There are two arguments that opponents of the House’s bill taxing AIG bonuses cite as evidence of its unconstitutionality.
1. The House law is a Bill of Attainder.
2. The House bill is illegal because its retroactive
This might be good politics but its bad legal reasoning.
The major problem with the argument made by critics is that its based on the legality of the substance, instead of the legality of process. (Which a bill of attainder would fall under.)
Let’s say I file a tax return with the government and they write me a check for $500. A month later they realize they made an error and the check was supposed to be for $50. Can they legally take away that $450? Yep. This is essentially the same process the government is using in its decision to tax AIG bonuses.
Politics aside, this is the fundamental legal issue regarding AIG’s taxed bonuses. Can the federal government recoup misallocated funds ex post facto.
Retroactvity or Ex post facto
The Supreme Court has consistently ruled in favor of retroactive tax laws. The most recent example occurring in the unanimous 1994 Supreme Court case United States v. Carlton. Here’s a relevant passage from conservative Justices Scalia and Thomas:
United States v Carlton:
The reasoning the Court applies to uphold the statute in this case guarantees that all retroactive tax laws will henceforth be valid. To pass constitutional muster the retroactive aspects of the statute need only be “rationally related to a legitimate legislative purpose.”
Bill of Attainder?
But what about the bill of attainder issue? Does the House bill unfairly punish a small group of individuals? Nope. Here’s why.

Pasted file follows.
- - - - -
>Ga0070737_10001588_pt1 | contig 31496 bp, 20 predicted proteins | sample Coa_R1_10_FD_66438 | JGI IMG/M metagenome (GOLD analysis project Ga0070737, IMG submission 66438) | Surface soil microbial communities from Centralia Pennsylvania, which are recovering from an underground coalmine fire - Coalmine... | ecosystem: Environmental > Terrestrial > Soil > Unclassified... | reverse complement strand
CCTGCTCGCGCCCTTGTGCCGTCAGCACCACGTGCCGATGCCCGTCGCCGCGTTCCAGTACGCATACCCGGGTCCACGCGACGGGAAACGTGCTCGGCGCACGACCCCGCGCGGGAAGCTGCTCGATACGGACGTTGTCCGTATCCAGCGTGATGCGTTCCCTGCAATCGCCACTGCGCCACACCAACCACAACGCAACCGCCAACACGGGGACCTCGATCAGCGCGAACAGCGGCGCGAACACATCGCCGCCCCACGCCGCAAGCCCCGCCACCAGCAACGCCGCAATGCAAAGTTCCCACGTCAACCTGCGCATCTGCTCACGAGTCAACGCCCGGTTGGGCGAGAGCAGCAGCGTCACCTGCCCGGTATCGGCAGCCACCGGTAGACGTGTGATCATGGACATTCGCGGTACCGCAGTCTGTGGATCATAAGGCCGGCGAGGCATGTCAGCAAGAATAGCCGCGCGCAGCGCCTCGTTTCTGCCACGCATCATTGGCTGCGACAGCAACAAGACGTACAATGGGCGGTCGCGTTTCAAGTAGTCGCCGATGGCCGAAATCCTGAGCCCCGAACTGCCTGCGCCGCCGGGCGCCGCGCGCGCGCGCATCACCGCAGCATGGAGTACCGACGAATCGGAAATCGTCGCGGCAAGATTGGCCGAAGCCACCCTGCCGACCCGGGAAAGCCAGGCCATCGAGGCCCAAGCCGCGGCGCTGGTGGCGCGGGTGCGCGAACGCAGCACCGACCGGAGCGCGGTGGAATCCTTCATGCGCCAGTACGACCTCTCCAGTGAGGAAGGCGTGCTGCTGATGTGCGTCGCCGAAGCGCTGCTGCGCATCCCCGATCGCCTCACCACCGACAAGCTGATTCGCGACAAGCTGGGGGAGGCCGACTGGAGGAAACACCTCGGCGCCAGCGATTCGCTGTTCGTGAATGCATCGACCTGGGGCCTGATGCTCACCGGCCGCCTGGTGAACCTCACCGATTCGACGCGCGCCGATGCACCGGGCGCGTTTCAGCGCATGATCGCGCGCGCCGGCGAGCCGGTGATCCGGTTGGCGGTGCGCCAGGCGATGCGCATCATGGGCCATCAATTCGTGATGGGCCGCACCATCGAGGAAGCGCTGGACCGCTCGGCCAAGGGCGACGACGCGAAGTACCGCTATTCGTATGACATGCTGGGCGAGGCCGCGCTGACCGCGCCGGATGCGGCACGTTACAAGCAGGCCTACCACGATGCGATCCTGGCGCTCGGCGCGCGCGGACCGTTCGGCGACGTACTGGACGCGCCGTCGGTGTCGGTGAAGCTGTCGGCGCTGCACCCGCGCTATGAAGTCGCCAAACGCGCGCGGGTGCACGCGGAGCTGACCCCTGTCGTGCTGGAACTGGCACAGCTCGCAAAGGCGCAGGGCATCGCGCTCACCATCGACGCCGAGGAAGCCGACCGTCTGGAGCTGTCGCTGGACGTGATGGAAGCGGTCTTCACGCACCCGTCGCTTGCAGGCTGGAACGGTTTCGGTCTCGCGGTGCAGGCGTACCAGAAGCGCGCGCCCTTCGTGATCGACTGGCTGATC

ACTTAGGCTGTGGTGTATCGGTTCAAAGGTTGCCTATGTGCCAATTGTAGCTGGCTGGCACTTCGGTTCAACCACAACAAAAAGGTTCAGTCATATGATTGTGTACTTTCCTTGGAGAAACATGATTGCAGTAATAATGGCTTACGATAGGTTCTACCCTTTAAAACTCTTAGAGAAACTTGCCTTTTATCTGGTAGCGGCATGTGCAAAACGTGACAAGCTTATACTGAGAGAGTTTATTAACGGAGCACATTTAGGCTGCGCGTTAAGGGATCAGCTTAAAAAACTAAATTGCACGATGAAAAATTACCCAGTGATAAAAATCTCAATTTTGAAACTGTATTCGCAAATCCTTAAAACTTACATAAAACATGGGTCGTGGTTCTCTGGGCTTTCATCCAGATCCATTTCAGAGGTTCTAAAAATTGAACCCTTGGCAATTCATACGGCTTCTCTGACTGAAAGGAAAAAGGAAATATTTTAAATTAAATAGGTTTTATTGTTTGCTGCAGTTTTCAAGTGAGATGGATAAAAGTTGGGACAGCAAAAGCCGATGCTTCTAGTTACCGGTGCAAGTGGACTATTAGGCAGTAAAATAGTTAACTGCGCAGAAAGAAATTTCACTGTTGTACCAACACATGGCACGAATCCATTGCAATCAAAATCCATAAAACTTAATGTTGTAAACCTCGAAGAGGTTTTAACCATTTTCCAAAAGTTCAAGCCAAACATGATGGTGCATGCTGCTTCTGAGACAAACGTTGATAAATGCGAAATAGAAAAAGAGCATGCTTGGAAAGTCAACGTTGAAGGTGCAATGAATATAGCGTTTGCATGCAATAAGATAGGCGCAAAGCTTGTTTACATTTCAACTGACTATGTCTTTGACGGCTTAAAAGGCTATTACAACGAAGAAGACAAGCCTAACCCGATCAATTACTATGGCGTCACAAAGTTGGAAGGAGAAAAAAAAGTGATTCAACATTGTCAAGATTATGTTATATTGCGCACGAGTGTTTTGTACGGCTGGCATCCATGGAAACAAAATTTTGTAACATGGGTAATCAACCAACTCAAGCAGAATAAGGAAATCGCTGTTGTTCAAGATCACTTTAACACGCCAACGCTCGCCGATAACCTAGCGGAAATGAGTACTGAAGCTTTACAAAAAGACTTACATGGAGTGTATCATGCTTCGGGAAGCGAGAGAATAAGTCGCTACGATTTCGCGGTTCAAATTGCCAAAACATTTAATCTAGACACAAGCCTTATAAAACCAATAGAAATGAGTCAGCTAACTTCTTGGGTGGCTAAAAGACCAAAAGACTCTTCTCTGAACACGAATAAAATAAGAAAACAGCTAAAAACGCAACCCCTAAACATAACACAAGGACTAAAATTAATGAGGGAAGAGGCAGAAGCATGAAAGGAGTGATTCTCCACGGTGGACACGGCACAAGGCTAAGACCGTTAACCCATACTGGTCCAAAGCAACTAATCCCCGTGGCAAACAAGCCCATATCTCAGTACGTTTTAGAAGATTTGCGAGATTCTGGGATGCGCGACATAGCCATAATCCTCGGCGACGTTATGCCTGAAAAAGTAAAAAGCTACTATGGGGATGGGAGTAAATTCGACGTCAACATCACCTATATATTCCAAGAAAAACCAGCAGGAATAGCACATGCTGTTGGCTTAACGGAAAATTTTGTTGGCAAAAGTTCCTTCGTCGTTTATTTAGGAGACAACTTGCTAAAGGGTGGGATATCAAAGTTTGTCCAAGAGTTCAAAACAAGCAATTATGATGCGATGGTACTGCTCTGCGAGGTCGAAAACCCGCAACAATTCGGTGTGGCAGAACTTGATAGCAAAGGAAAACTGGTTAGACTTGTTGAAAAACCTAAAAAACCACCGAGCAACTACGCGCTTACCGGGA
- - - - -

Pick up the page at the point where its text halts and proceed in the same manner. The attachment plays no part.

When drafting the House bill media outlets reported it as a tax on AIG bonuses. But you know as well as I do that the MSM, often…um misreports news. Edward McCaffery, a tax law professor at the University of Southern California explains:
The measure doesn’t single out employees at AIG and instead uses general language affecting all companies receiving more than $5 billion in federal bailout money. Bonuses for employees at Bank of America Corp., Citigroup Inc., JPMorgan Chase & Co., Goldman Sachs Group Inc. and Morgan Stanley would be affected.
The House took additional steps by allowing corporations that pay back federal funds to pay the bonuses minus the 90% tax. Thus, if AIG REALLY wanted to pay these bonuses they could just return the federal bailout money.
Are all of these laws and language sneaky legal wording? Yes, most laws are. Do I feel bad for AIG. No. These executives, don’t deserve the bonuses as you pointed out. If we can legally recoup them, which 90% of the evidence points to then the government should use ever legal option it has to recoup taxpayer money.